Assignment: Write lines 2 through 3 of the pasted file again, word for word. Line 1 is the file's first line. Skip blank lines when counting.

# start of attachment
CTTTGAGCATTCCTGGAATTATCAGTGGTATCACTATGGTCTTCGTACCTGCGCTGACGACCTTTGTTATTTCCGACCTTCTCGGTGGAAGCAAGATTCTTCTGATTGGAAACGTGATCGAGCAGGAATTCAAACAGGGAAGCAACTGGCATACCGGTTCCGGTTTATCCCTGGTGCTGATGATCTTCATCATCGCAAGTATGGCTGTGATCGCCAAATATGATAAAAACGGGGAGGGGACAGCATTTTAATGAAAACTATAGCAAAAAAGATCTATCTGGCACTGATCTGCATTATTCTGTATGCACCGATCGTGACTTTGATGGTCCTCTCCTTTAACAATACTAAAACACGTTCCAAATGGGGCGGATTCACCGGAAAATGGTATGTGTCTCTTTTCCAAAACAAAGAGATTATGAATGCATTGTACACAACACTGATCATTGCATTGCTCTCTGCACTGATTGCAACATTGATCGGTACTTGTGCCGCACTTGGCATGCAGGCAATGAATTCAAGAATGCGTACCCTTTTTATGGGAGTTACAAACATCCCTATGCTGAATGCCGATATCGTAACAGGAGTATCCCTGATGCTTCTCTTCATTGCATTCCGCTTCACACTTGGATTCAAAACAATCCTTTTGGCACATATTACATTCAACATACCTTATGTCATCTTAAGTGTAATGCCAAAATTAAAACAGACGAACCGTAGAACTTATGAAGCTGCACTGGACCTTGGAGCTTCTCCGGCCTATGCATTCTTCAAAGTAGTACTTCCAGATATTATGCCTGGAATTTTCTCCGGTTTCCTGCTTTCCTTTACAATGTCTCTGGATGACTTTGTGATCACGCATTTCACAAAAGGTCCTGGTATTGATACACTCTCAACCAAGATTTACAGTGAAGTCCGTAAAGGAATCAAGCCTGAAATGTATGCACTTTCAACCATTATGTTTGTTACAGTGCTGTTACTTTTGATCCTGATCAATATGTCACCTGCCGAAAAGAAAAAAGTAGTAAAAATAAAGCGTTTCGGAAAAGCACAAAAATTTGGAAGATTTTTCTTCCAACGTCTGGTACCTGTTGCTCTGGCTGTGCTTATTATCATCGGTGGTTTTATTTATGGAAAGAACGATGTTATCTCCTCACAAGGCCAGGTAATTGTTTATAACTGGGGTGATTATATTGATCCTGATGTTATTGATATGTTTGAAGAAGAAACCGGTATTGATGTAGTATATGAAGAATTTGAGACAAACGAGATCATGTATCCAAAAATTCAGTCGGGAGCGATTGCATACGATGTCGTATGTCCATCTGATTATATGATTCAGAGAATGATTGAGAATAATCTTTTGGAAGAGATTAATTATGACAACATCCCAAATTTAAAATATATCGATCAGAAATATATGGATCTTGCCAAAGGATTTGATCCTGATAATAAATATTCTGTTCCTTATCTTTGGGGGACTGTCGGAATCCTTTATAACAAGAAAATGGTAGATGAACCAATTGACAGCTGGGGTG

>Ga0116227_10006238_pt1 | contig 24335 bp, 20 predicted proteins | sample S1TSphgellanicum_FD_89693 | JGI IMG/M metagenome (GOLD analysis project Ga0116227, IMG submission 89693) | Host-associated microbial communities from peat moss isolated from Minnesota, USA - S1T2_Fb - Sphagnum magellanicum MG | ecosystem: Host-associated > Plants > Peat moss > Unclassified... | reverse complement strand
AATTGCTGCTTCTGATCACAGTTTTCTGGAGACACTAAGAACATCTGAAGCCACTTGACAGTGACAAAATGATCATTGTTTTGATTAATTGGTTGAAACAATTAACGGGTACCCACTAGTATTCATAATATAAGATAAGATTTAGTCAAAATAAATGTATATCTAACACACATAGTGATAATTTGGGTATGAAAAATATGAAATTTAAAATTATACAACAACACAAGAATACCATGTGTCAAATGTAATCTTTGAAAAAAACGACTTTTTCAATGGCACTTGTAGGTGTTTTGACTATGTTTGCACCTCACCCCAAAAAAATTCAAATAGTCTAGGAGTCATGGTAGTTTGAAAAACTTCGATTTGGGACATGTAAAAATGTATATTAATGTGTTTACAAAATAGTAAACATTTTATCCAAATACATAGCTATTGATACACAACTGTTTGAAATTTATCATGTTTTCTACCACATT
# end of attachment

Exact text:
>Ga0116227_10006238_pt1 | contig 24335 bp, 20 predicted proteins | sample S1TSphgellanicum_FD_89693 | JGI IMG/M metagenome (GOLD analysis project Ga0116227, IMG submission 89693) | Host-associated microbial communities from peat moss isolated from Minnesota, USA - S1T2_Fb - Sphagnum magellanicum MG | ecosystem: Host-associated > Plants > Peat moss > Unclassified... | reverse complement strand
AATTGCTGCTTCTGATCACAGTTTTCTGGAGACACTAAGAACATCTGAAGCCACTTGACAGTGACAAAATGATCATTGTTTTGATTAATTGGTTGAAACAATTAACGGGTACCCACTAGTATTCATAATATAAGATAAGATTTAGTCAAAATAAATGTATATCTAACACACATAGTGATAATTTGGGTATGAAAAATATGAAATTTAAAATTATACAACAACACAAGAATACCATGTGTCAAATGTAATCTTTGAAAAAAACGACTTTTTCAATGGCACTTGTAGGTGTTTTGACTATGTTTGCACCTCACCCCAAAAAAATTCAAATAGTCTAGGAGTCATGGTAGTTTGAAAAACTTCGATTTGGGACATGTAAAAATGTATATTAATGTGTTTACAAAATAGTAAACATTTTATCCAAATACATAGCTATTGATACACAACTGTTTGAAATTTATCATGTTTTCTACCACATT